Send in Your Nomination for the Freedom of Information Award

Feb 18, 2013 | No Comments

MNCOGI is seeking nominations for the annual John R. Finnegan Freedom of Information Award.  Send in your nomination by March 1 for a worthy individual or group or organization working to promote government information and increase transparency.  (form: WORD, pdf)  For inspiration, here is a list of former FOI award recipients.

This week, Ruben Rosario from the Pioneer Press highlighted the work of a prior award winner in “Meet Rich Neumeister, the People’s Activist.”

Rich Neumeister received the FOI Award in 2009.  He still fills his watchdog role at the Capitol, working on his own dime to track data practices and privacy legislation.  The lively profile includes a description of how Rich gained the trust of legislators over the years.

Depending on whom you talk to, Neumeister is an annoying pain in the butt or an indefatigable watchdog who has helped legislators massage laws to better protect privacy rights as well as makegovernment more transparent over the years.  Two straight-shooting and veteran lawmakers I respect attest to the latter.

“Rich is an asset at the Capitol,” said Mary Liz Holberg, R-Lakeville, an eighth-term legislator and member of the House Data Practices subcommittee. “He represents the average citizen and is often battling against the interests of organizations with highly paid lobbyists. He is respectful, knowledgeable and provides a vital perspective on keeping government accountable while protecting individuals’ privacy rights.”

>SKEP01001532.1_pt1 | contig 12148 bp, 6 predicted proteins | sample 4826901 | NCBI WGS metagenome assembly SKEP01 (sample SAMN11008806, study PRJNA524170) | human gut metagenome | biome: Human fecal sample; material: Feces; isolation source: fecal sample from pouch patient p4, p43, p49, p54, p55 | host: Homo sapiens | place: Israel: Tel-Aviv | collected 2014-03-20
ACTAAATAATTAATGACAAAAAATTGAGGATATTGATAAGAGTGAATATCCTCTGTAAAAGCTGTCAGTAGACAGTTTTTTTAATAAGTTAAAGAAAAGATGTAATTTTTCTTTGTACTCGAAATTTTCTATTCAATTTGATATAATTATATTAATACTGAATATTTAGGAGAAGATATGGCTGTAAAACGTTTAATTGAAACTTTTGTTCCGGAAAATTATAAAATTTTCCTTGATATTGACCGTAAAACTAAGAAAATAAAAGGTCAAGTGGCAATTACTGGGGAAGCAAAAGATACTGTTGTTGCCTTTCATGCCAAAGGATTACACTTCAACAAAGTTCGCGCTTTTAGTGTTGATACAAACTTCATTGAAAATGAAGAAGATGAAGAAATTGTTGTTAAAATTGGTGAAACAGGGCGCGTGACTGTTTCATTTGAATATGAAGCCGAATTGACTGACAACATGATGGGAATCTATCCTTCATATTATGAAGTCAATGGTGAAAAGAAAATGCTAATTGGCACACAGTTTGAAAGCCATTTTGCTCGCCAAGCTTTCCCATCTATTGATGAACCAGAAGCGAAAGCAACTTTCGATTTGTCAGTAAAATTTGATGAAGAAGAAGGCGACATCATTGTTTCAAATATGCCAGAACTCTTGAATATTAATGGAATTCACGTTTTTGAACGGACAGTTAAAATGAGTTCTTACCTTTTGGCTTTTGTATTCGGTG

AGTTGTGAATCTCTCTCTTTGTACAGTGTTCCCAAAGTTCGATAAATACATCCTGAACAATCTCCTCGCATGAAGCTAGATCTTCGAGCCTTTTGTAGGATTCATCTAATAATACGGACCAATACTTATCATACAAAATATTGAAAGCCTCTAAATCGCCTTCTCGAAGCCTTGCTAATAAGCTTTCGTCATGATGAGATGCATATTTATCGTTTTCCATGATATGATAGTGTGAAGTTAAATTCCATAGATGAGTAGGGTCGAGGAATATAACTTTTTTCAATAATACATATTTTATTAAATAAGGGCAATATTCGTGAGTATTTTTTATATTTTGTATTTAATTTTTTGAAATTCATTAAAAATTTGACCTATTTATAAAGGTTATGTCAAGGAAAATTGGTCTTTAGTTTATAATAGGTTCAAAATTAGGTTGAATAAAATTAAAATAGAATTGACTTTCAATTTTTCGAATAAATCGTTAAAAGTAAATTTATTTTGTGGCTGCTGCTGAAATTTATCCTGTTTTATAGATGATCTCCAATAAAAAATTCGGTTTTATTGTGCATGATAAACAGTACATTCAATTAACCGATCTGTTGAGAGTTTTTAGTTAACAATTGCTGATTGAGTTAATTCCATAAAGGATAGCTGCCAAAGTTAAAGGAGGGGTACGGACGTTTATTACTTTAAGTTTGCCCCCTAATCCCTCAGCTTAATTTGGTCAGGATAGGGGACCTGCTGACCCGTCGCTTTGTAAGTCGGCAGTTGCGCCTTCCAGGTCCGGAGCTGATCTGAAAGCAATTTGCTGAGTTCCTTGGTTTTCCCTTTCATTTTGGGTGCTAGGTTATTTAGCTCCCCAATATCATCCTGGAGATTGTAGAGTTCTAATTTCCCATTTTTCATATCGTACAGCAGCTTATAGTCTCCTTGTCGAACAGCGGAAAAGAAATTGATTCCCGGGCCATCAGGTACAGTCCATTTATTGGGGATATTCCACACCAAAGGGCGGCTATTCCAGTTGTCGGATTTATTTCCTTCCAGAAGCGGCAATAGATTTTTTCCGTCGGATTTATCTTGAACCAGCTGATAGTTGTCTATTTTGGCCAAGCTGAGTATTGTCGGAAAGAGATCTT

Neumeister said he still has to pass the “weird guy” test annually with rookie lawmakers. That included Rep. Michael Paymar during his early years at the Legislature.

“I wasn’t sure if he was a black-helicopter guy or a good- government guy,” recalled Paymar, DFL-St. Paul. “While his points usually seemed legitimate, he didn’t look like the lobbyists I had been used to dealing with.”

Throughout the years, though, “my respect for Rich grew, in part because of the way he handled himself, but also he really knew what the hell he was talking about, and he understands the intent of the law,” added Paymar, who is serving his ninth term in the House and chairs its Public Safety Finance and Policy committee.

“When a data privacy bill comes up, I wait to hear from Rich.”

An Interview You May Have Missed

Feb 15, 2013 | No Comments

MNCOGI board member and spokesperson Don Gemberling was featured on “Almanac at the Capitol” on January 30. Mary Lahammer’s interview with Don (which begins at 18 minutes, 20 seconds into the program) was part of a segment on data privacy concerns at the Capitol.  Hear Don’s comments about the importance of training in state and local government to avoid privacy breaches. He also mentions the possibility of creating a statewide commission to deal with ongoing complex issues of data practices and government access.